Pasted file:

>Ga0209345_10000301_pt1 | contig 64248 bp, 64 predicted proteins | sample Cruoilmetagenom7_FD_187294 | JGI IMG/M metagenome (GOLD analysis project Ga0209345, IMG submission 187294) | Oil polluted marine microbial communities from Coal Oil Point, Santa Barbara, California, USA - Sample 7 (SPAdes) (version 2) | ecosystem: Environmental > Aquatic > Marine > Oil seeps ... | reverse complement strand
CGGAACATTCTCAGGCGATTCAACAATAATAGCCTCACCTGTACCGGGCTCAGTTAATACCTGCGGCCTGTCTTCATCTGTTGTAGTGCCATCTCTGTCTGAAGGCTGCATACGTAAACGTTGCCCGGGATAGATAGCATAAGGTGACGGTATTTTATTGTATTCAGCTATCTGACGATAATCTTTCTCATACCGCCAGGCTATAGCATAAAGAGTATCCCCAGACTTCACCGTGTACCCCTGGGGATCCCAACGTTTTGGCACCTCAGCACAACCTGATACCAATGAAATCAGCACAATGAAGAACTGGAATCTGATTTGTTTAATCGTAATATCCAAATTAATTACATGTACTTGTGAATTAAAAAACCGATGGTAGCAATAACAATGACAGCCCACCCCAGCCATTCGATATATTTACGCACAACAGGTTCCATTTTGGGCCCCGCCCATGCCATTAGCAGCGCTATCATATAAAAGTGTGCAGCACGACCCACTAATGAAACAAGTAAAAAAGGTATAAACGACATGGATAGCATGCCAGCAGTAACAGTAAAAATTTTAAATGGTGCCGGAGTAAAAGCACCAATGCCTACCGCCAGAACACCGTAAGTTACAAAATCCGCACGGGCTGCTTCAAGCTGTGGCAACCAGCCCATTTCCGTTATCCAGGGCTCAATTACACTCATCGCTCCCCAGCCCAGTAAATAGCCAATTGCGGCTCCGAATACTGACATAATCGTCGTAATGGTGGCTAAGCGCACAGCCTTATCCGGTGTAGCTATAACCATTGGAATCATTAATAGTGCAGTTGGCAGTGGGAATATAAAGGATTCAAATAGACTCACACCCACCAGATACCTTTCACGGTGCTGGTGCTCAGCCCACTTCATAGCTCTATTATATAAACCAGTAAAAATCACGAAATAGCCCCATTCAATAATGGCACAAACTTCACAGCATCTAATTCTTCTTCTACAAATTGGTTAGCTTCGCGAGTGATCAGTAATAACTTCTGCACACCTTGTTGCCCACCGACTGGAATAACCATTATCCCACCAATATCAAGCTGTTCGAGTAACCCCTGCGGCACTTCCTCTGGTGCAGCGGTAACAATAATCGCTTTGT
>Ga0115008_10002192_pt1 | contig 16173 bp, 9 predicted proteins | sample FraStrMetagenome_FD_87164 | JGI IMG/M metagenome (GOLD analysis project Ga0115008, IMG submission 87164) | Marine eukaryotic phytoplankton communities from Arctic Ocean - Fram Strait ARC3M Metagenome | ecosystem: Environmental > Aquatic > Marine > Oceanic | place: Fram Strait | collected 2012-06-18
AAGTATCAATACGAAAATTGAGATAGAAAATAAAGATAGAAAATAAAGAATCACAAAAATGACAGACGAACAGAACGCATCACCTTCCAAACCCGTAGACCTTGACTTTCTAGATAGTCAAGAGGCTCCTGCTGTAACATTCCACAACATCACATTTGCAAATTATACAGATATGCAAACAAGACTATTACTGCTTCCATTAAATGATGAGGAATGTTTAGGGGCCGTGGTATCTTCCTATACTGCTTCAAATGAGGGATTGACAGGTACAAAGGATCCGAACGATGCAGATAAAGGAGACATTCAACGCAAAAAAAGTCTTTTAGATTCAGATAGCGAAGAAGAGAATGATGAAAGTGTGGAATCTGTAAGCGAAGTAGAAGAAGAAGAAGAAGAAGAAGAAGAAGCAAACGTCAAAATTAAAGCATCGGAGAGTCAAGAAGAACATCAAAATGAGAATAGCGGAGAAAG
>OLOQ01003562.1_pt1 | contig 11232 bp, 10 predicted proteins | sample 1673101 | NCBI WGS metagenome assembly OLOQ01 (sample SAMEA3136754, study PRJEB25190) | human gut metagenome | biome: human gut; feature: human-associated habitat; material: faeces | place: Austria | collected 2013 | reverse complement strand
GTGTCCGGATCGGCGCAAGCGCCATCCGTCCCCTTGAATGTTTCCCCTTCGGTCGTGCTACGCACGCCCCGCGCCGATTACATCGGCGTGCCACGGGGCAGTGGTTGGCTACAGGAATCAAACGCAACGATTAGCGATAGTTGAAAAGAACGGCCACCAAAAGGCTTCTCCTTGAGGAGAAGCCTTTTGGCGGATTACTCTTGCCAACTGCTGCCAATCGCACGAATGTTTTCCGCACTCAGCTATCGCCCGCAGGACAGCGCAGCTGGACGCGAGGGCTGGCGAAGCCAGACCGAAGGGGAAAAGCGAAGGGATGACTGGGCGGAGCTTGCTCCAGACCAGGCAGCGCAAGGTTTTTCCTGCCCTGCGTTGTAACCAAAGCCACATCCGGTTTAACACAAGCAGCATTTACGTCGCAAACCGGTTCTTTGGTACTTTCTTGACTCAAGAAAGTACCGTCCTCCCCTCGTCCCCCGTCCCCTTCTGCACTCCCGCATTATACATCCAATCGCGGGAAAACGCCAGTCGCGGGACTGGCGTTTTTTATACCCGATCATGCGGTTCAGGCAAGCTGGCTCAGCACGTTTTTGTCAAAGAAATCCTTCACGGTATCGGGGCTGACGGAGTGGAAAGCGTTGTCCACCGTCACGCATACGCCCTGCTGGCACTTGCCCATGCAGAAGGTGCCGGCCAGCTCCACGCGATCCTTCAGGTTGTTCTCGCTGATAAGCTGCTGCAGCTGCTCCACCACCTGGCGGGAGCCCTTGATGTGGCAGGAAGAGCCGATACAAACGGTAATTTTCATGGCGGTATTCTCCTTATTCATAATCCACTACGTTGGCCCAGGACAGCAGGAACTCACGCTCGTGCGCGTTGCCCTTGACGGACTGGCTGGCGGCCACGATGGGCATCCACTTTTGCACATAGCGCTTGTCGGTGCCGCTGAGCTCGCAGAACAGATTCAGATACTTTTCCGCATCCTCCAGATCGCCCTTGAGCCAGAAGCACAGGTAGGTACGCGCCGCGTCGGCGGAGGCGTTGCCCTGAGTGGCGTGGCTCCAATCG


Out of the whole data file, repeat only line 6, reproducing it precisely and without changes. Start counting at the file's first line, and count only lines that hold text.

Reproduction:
GTGTCCGGATCGGCGCAAGCGCCATCCGTCCCCTTGAATGTTTCCCCTTCGGTCGTGCTACGCACGCCCCGCGCCGATTACATCGGCGTGCCACGGGGCAGTGGTTGGCTACAGGAATCAAACGCAACGATTAGCGATAGTTGAAAAGAACGGCCACCAAAAGGCTTCTCCTTGAGGAGAAGCCTTTTGGCGGATTACTCTTGCCAACTGCTGCCAATCGCACGAATGTTTTCCGCACTCAGCTATCGCCCGCAGGACAGCGCAGCTGGACGCGAGGGCTGGCGAAGCCAGACCGAAGGGGAAAAGCGAAGGGATGACTGGGCGGAGCTTGCTCCAGACCAGGCAGCGCAAGGTTTTTCCTGCCCTGCGTTGTAACCAAAGCCACATCCGGTTTAACACAAGCAGCATTTACGTCGCAAACCGGTTCTTTGGTACTTTCTTGACTCAAGAAAGTACCGTCCTCCCCTCGTCCCCCGTCCCCTTCTGCACTCCCGCATTATACATCCAATCGCGGGAAAACGCCAGTCGCGGGACTGGCGTTTTTTATACCCGATCATGCGGTTCAGGCAAGCTGGCTCAGCACGTTTTTGTCAAAGAAATCCTTCACGGTATCGGGGCTGACGGAGTGGAAAGCGTTGTCCACCGTCACGCATACGCCCTGCTGGCACTTGCCCATGCAGAAGGTGCCGGCCAGCTCCACGCGATCCTTCAGGTTGTTCTCGCTGATAAGCTGCTGCAGCTGCTCCACCACCTGGCGGGAGCCCTTGATGTGGCAGGAAGAGCCGATACAAACGGTAATTTTCATGGCGGTATTCTCCTTATTCATAATCCACTACGTTGGCCCAGGACAGCAGGAACTCACGCTCGTGCGCGTTGCCCTTGACGGACTGGCTGGCGGCCACGATGGGCATCCACTTTTGCACATAGCGCTTGTCGGTGCCGCTGAGCTCGCAGAACAGATTCAGATACTTTTCCGCATCCTCCAGATCGCCCTTGAGCCAGAAGCACAGGTAGGTACGCGCCGCGTCGGCGGAGGCGTTGCCCTGAGTGGCGTGGCTCCAATCG